Both VTi and VTi-S are available with five-speed manual transmission and Honda’s new five-speed automatic transmission, which also allows the driver to manually operate the gears via paddles on the steering wheel (VTi-S only).
While the second-generation Jazz retains the same suspension layout as the previous generation, (McPherson strut front and Torsion Beam rear for maximum packaging efficiency), Honda says significant improvements have been incorporated to enhance the overall ride quality, handling, agility and ultimately the driving experience.
We certainly found the car quieter to drive, and more responsive at the wheel thanks to the better resolved electric power steering.
Manoeuvring around inner suburban streets and coping with city traffic was a smooth and effortless affair, proving that in the real-world, which most Jazz owners will experience, the new car is “just fine”.
Inside there are retrimmed seats and a leather steering wheel, while cruise control is also standard on both VTi-S variants – the only model to get this licence-protecting ‘must have’ in these days of speed cameras saturated roads!
The new Jazz is longer (55mm) and wider (20mm) car, but no higher and delivers more space to the occupants of both rows, thanks to a 50mm longer wheelbase and a cabin width increase of 30mm. Honda claims rear knee room has been boosted 40mm and there is more foot-well space up front. The effective cabin width has been boosted to yield more than 40mm increase in shoulder room front and rear.
The front screen has been pushed forward 120mm and the quarter lights increased threefold in area. A-pillar’s that are 20mm thinner and revised external mirrors help increase visibility. Honda says rear sight lines, meantime, are improved by headrests that slide into the rear seatback.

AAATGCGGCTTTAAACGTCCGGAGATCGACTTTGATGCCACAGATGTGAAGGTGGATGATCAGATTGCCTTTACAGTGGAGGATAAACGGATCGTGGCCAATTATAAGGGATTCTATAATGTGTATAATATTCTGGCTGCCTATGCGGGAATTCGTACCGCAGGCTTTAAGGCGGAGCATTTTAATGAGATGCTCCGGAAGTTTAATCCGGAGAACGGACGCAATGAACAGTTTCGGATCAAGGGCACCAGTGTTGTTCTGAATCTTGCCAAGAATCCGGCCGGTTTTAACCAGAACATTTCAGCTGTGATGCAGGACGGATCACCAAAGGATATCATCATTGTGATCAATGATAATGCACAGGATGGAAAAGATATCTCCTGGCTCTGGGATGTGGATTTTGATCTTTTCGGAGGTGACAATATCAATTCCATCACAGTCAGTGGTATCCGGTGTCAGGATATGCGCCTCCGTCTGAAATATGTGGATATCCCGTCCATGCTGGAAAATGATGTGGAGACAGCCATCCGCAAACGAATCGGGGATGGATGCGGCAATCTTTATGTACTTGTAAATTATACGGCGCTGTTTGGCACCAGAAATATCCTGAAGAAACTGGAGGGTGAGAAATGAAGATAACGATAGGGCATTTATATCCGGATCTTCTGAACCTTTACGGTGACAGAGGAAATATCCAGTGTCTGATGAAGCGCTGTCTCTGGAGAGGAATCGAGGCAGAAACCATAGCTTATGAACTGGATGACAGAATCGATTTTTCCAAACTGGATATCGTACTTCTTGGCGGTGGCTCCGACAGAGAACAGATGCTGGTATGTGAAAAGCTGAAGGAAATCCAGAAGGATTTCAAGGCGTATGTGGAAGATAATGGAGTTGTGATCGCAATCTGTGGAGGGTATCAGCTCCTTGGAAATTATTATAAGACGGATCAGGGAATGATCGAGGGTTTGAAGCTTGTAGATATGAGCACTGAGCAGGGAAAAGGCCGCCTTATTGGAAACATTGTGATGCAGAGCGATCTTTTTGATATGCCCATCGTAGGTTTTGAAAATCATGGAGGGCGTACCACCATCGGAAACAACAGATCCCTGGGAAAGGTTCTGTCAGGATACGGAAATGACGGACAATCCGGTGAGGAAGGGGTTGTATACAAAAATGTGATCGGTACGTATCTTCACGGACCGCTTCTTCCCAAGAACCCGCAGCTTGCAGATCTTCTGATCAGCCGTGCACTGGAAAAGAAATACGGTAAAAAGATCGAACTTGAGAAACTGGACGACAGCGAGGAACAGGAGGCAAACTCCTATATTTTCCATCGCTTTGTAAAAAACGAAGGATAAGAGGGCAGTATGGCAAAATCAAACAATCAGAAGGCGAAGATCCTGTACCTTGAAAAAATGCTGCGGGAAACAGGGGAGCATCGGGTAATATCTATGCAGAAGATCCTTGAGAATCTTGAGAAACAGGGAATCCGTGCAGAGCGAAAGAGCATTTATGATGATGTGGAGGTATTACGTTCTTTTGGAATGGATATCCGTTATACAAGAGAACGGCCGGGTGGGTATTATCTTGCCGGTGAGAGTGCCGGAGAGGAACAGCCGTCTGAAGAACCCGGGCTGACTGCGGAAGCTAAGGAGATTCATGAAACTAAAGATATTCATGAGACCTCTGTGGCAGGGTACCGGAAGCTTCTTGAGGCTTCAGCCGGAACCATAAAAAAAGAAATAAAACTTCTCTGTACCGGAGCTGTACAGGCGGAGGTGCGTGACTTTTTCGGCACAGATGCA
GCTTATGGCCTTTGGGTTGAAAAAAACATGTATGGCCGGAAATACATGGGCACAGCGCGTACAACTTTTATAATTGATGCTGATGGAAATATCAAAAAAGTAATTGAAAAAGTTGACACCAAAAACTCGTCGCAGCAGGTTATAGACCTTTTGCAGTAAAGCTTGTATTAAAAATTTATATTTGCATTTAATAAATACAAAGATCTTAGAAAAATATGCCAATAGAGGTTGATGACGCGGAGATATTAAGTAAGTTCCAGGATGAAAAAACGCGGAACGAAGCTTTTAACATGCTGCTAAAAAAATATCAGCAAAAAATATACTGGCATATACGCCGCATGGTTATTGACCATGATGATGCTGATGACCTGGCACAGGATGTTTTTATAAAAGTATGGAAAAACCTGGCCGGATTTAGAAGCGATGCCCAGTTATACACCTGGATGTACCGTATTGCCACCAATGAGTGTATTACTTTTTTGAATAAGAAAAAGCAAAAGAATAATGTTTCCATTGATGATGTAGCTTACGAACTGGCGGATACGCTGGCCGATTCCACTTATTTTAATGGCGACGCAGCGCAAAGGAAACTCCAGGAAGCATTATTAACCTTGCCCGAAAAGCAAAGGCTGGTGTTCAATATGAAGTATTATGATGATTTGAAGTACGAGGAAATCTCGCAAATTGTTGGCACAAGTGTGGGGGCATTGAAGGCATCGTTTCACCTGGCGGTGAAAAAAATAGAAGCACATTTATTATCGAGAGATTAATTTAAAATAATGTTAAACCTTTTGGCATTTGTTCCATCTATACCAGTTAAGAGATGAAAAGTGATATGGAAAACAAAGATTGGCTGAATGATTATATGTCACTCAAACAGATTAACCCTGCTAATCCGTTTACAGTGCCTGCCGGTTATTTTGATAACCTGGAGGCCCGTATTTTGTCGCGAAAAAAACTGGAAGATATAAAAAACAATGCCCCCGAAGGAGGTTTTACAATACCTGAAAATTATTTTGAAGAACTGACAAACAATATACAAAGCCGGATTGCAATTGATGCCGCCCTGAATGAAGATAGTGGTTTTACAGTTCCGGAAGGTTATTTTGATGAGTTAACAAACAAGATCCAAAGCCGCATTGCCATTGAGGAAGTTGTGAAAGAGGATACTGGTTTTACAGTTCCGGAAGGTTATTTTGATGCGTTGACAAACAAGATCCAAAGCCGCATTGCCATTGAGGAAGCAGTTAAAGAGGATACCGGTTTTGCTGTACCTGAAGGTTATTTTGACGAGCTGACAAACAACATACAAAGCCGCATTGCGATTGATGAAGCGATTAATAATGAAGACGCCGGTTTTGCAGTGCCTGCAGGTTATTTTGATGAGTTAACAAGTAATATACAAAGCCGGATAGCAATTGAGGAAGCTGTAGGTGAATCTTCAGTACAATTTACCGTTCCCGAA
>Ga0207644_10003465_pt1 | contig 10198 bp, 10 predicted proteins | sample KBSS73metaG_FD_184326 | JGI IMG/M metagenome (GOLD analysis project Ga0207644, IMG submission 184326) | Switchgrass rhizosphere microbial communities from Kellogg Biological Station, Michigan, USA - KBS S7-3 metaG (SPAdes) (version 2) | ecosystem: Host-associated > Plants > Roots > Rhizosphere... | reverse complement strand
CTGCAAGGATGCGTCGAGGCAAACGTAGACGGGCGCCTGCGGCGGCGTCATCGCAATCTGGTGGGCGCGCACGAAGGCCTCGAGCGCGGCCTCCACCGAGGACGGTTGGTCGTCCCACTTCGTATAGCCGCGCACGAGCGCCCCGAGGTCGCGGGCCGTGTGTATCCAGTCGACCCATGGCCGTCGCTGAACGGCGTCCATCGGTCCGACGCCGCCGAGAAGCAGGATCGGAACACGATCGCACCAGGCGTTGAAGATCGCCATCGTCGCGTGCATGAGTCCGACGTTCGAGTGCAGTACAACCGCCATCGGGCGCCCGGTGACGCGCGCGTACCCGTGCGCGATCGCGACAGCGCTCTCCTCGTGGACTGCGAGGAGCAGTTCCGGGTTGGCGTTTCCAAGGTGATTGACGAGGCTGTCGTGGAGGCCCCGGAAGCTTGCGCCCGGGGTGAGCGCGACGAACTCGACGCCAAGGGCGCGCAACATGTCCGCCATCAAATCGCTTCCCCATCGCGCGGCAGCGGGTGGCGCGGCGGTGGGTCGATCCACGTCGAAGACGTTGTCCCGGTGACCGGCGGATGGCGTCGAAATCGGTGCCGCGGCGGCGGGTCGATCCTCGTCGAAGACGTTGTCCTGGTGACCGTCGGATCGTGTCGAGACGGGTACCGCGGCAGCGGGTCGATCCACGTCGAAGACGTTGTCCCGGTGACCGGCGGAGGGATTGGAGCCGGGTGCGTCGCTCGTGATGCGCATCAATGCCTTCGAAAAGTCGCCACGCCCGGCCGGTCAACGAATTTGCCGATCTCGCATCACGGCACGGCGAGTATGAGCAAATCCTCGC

The new Jazz is heavier, up to 50 kilograms in some models, but stiffer and stronger and Honda has confidently claimed that it will be five-star rated by EuroNCAP once it is tested.
The car cannot achieve a five-star rating from ANCAP until ESP is included in its specification.
Assistant chief engineer on the Jazz, Toshiyuki Harada, said that less than 10 percent of the old Jazz was carried over into the new car, which has better seats, four-wheel disc brakes, the previous model had drum brakes on the rear, and a myriad of other changes.
The Jazz is a major seller for Honda and Mr Smalley is predicting 12,000 a year will join our roads in the future.
Given the trend to smaller cars that we seem to have embraced with enthusiasm and the fact that while the Jazz retains its compact external dimensions while somehow enlarging the interior space there’s every reason to believe he will be more than right.